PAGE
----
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Henry A. "Kicking Bear" White


"A picture of me in regalia that was taken several years ago. The photo of me in regalia represents much of how I look today. Incidently, my Siouan name is Mato Packa. You, of course, know the translation."

Editor's Note: Yes, "Kicking Bear", I do." Henry is Second Chief of the Waccamaw Indian People.


"A picture of my wife, Kathryn, and me, which was taken in December 1943 in Boston, Mass. We celebrated the first year of our marriage during the time the USS Ranger (CV4) was in the Boston Naval Shipyard. The picture of my wife and me closely represents how I looked when I boarded the Euryale."






This picture was taken of Henry at the 2003 reunion at Philadelphia.




Read Henry's letter to the US Atomic Veterans regarding his exposure to radiation while serving aboard Euryale

U.S. Atomic Veterans
Date: Sun, 25 Mar 2001
RE: Nagasaki, 1945
To: pdxavets@aracnet.com

Keith:

While a radioman first class with Commander Submarine Division 131 on board the USS Euryale (AS22), I entered Sasebo, Japan on September 28, 1945 as part of the occupation forces. At sometime between September 28, 1945 and October 15, 1945, Ensign Stanley Turco and I did shore patrol duty within 2 miles Nagasaki, Japan. From our location atop a mountain west of Nagasaki we could see the devastation left after the A-bomb dropped on that city.

During the day we were on shore partrol, we entered a catholic church, where we me a Japanese Catholic priest who had two kimonas he wanted to sell. Neither Ensign Turco nor I could speak Japanese, but both the priest and Ensign Turco could speak French. Therefore, with the two of them conversing in French, we contracted the deal. Incidently, my wife still has the kimona after all these years.

Upon returning to the Euryale that day, we related our experience to fellows in the radio gang, and some still remember our revelations.

On October 16, 1945, the Euryale set sail for Kure, Japan, which is east of Hiroshima. The ship arrived a couple of days later,. where it dispensed fresh water to Japanese water barges.

As a senior radioman with ComSubDiv 131, under Commander James E. Stevens, I participated in helping disarm Japanese Submarines in Kure, Japan and prepare them for ultimate disposal. This duty compelled me to travel throughout the harbor from boat to boat to disable installed electronic equipment to accomplish this mission. At times, our mission carried us into the Japanese Naval Base at Kure where some of the boats were kept, as well as insuring boats were transported to the USS Euryale (AS22) for work.. My duty called for me to travel with Lieutenant Thomas O. Paine and other officers as I might be assigned. On one occasion, four of us traveled into Hiroshima in an Army Jeep to view the damage caused by the Atom Bomb that was dropped there.

Had I not been disqualified for submarine duty and transferred in ship’s company on board the USS Euryale, as the result of a bursted ear drum, caused by clearing the bridge on a submarine, I would have been assigned to travel back to Pearl Harbor on the I-400.

Because Mr. Paine died from cancer on 4 May 1992 and he and I experienced the same ionizing radiation exposure, it seems likely that our cancers originated from the same exposure.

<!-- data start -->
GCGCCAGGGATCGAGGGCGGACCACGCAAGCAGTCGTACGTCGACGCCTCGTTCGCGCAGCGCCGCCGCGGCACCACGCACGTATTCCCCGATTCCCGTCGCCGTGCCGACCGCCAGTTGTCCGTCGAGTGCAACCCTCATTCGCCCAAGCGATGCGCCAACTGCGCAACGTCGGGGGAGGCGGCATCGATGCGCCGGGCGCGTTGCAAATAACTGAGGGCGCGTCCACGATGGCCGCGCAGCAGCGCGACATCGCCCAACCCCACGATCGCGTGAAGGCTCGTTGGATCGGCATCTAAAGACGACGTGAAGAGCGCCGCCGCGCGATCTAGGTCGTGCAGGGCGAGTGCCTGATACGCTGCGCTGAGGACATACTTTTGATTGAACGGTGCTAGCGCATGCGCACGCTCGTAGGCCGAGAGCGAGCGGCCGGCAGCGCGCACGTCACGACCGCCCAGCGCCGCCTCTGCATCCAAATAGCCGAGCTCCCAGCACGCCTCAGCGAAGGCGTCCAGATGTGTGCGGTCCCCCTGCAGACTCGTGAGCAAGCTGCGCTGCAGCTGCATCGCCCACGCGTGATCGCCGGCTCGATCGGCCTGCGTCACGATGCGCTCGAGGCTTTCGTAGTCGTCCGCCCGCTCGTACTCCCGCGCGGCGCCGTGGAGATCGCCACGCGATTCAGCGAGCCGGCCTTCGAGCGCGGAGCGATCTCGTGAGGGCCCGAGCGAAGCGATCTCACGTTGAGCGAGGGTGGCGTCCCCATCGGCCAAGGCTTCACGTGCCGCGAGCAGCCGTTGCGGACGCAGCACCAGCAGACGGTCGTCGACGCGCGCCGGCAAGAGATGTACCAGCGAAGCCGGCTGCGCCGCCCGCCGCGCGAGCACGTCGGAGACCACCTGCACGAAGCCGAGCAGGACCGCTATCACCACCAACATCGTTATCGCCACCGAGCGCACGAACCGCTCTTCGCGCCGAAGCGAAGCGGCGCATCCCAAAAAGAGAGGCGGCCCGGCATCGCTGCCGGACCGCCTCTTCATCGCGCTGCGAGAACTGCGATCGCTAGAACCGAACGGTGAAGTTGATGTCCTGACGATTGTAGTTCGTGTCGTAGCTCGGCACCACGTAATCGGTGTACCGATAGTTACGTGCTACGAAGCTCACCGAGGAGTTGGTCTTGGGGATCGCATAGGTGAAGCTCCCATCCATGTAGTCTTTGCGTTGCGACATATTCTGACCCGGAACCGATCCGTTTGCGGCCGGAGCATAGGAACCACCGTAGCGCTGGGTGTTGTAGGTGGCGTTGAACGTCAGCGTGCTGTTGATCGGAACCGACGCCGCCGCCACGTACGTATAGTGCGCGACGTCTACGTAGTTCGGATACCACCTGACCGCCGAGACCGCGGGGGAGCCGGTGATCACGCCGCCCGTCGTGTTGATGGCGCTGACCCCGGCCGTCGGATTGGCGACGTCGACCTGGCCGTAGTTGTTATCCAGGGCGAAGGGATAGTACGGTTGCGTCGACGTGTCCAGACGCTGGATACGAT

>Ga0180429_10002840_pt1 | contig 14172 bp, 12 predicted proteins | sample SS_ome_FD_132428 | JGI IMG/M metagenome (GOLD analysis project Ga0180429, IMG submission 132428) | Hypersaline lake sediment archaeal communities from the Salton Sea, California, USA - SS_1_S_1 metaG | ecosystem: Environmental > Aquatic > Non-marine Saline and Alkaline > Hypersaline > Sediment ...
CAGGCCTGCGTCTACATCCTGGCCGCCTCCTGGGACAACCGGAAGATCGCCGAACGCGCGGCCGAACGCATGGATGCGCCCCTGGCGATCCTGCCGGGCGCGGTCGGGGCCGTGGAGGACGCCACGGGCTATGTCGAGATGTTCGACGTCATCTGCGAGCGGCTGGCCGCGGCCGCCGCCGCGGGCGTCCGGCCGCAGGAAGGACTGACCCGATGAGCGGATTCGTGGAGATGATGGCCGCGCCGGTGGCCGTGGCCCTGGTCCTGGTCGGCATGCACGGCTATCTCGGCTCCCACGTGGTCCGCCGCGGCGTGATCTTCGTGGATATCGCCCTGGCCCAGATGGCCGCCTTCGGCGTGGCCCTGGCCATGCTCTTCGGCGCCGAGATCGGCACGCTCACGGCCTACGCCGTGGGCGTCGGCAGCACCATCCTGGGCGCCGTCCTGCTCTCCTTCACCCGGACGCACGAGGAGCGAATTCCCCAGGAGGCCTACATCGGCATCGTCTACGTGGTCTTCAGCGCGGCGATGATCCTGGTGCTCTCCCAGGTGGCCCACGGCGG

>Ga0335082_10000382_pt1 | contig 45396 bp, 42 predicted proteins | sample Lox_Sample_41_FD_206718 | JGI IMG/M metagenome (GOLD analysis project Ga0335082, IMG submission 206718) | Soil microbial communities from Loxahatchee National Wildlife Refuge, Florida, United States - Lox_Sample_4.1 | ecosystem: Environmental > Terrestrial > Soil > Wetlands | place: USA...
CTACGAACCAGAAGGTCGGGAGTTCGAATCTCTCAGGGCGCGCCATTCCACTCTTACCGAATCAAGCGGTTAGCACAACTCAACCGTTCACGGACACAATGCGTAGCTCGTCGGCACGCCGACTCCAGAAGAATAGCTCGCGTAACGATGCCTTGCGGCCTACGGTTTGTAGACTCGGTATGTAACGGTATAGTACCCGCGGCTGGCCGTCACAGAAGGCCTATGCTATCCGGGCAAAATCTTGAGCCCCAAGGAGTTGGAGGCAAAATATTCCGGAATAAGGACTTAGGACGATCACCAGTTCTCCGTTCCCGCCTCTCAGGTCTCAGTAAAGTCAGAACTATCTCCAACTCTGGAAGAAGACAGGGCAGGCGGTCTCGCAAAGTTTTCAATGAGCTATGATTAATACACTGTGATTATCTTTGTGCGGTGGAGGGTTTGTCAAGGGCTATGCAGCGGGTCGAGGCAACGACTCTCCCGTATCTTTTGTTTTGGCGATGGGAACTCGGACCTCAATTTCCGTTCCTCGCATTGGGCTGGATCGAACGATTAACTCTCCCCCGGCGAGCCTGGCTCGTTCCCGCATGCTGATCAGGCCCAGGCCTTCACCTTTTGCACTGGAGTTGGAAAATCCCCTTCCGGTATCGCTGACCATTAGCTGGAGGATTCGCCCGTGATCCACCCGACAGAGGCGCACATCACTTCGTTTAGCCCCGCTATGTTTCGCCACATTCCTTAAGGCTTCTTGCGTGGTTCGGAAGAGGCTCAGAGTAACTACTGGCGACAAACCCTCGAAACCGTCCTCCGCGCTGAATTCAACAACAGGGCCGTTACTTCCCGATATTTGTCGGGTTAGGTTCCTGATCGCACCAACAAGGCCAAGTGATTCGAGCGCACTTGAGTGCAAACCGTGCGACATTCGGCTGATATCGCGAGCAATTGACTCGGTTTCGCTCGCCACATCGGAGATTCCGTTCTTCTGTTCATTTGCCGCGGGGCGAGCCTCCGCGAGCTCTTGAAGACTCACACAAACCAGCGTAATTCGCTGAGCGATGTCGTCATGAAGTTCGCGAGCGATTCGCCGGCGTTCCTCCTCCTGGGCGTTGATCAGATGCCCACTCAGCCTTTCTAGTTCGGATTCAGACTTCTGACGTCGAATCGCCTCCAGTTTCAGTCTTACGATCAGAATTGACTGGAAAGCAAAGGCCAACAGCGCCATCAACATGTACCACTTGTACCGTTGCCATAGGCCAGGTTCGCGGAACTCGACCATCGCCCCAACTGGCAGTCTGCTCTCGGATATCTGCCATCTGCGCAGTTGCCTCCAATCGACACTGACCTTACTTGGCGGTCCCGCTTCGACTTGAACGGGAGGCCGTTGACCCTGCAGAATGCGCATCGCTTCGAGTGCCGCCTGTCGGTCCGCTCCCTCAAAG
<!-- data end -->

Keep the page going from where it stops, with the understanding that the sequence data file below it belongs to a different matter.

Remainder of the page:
In 1997 I was diagnosed as having prostate cancer. To treat the prostate cancer, my oncologist implanted gold seeds and followed the procedure with radiation. During the operation to implant the gold seeds, my oncologist and urologist discovered I also had low-grade (non-Hodgkins disease) lymphoma cancer, a slow growing form of lymphoma for which there is no cure.

After talking with my oncologist, I learned that non-Hodgkins lymphoma can result from the carcinogenic effects of radiation exposure. This brought to mind my shore patrol duty near the Nagasaki bomb site, and filed a claim for compensation with the Veterans Administration. After more than a year's time, the VA disapproved my claim, but feeling certain my cancers stemmed from the time I spent in Japan, I appealed the case and received a docket number. Meantime, certain that Ensign Turco could confirm our shore patrol experience, I asked the USS Euryale reunion group for assistance in locating Mr. Turco. Unfortunately, Mr. Turco was not a member of the group, but I remembered he had once told me his family had a funeral home in the Providence, Rhode Island area during World War II. Using that memory, I initiated an internet search, and located Mr. Turco's son. However, I learned that Mr. Turco now has Alzheimer's disease and is unable to render assistance.

Mr James Reisch of the USS Euryale Reunion Group recalls the day Mr. Turco and I related our shore patrol experience. He wrote a letter to that fact and now the VA wants to know if the Euryale was ever within 20 miles of Kure, which is SE of Hiroshima on the island of Honshu. We anchored in Hiro Wan, which is the harbor for Kure. Since I have the ship's log for the time we spent in both Sasebo and Kure, I provided copies of the information. I now await the results, and am seeking information on the carcinogenic radiation fallout for the Kure area.

Thanks again for your assistance.

Henry A. White
Nagasaki, Japan 1945

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